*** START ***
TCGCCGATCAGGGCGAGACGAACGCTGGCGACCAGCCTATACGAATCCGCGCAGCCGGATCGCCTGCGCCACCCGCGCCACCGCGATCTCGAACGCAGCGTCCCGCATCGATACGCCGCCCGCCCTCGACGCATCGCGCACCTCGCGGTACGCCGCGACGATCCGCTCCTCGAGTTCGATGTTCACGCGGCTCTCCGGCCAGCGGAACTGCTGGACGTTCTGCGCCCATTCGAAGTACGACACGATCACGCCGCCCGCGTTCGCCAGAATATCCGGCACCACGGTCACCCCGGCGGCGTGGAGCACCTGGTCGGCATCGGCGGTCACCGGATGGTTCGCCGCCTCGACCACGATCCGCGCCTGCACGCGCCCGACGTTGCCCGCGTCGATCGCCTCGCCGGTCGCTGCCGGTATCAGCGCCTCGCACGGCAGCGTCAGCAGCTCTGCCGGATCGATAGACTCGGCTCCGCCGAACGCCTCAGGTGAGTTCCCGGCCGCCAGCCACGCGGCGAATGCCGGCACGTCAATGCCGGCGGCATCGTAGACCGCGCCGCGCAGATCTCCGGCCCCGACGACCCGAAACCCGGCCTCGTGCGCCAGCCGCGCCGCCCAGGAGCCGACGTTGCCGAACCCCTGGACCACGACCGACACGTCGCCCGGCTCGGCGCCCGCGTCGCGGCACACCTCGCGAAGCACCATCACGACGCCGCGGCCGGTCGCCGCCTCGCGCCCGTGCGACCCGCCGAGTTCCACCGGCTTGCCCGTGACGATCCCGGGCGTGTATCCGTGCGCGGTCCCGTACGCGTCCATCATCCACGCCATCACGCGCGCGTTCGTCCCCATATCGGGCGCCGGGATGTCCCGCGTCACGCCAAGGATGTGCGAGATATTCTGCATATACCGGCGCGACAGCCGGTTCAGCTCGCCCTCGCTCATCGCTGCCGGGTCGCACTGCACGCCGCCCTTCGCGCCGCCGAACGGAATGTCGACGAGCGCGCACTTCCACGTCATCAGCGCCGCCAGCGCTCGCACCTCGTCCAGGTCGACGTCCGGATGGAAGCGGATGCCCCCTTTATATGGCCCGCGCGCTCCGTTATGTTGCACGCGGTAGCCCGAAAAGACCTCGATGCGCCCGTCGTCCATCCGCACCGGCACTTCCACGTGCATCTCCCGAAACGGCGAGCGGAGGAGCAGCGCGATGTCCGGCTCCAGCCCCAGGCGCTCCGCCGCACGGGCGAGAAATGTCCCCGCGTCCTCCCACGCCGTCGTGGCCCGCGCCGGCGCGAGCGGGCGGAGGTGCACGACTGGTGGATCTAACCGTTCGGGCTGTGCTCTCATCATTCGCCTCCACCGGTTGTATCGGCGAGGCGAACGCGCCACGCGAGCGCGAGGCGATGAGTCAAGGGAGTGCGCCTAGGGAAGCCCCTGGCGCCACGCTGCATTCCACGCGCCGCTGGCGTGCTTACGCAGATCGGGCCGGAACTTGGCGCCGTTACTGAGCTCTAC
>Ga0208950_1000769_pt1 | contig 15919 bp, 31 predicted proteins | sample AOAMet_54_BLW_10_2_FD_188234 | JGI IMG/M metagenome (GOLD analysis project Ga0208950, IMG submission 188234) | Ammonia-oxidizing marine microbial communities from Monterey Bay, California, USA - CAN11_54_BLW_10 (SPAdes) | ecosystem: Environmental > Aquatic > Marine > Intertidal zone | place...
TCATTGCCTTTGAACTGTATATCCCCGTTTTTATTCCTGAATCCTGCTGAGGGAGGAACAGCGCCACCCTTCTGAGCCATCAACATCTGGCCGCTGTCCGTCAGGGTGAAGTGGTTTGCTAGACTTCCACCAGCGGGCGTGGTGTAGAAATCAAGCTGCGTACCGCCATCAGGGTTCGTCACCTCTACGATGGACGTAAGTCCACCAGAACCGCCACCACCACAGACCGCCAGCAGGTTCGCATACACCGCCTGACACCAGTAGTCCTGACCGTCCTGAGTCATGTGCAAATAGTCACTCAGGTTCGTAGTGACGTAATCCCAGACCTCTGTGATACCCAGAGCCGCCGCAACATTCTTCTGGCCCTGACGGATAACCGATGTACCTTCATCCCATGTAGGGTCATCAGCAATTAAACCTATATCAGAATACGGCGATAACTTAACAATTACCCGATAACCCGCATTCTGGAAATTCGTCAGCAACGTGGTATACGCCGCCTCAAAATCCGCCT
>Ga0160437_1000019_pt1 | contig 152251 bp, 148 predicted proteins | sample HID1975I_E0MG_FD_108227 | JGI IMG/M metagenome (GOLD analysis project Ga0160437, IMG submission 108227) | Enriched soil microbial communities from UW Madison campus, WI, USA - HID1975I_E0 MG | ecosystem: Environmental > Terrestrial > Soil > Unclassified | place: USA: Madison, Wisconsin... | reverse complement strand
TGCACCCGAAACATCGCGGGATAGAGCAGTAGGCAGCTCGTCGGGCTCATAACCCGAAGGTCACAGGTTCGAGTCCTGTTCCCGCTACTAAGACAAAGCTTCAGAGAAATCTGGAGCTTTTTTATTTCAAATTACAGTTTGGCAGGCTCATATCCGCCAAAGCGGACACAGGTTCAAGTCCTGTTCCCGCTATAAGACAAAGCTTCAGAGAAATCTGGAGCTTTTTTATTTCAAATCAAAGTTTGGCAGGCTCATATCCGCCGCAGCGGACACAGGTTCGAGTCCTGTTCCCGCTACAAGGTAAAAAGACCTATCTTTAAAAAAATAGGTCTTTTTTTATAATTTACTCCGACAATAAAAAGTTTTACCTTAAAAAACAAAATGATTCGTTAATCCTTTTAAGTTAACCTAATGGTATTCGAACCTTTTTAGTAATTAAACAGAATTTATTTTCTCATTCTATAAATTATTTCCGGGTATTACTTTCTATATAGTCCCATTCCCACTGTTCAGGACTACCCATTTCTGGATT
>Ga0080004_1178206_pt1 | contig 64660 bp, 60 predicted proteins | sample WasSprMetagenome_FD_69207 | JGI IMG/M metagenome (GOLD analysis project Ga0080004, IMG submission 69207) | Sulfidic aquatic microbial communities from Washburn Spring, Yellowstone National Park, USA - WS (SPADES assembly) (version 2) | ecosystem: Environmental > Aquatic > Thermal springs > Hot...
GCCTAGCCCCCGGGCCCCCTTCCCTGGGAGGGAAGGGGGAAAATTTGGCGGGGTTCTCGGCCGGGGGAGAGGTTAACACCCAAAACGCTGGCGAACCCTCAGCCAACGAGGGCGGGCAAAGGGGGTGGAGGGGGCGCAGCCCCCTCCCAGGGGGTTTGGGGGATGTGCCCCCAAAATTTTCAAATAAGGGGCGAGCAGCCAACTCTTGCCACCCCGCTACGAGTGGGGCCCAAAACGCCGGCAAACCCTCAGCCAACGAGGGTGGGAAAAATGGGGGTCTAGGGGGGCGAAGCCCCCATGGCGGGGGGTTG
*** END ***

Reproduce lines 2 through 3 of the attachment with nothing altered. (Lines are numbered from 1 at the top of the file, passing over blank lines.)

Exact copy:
>Ga0208950_1000769_pt1 | contig 15919 bp, 31 predicted proteins | sample AOAMet_54_BLW_10_2_FD_188234 | JGI IMG/M metagenome (GOLD analysis project Ga0208950, IMG submission 188234) | Ammonia-oxidizing marine microbial communities from Monterey Bay, California, USA - CAN11_54_BLW_10 (SPAdes) | ecosystem: Environmental > Aquatic > Marine > Intertidal zone | place...
TCATTGCCTTTGAACTGTATATCCCCGTTTTTATTCCTGAATCCTGCTGAGGGAGGAACAGCGCCACCCTTCTGAGCCATCAACATCTGGCCGCTGTCCGTCAGGGTGAAGTGGTTTGCTAGACTTCCACCAGCGGGCGTGGTGTAGAAATCAAGCTGCGTACCGCCATCAGGGTTCGTCACCTCTACGATGGACGTAAGTCCACCAGAACCGCCACCACCACAGACCGCCAGCAGGTTCGCATACACCGCCTGACACCAGTAGTCCTGACCGTCCTGAGTCATGTGCAAATAGTCACTCAGGTTCGTAGTGACGTAATCCCAGACCTCTGTGATACCCAGAGCCGCCGCAACATTCTTCTGGCCCTGACGGATAACCGATGTACCTTCATCCCATGTAGGGTCATCAGCAATTAAACCTATATCAGAATACGGCGATAACTTAACAATTACCCGATAACCCGCATTCTGGAAATTCGTCAGCAACGTGGTATACGCCGCCTCAAAATCCGCCT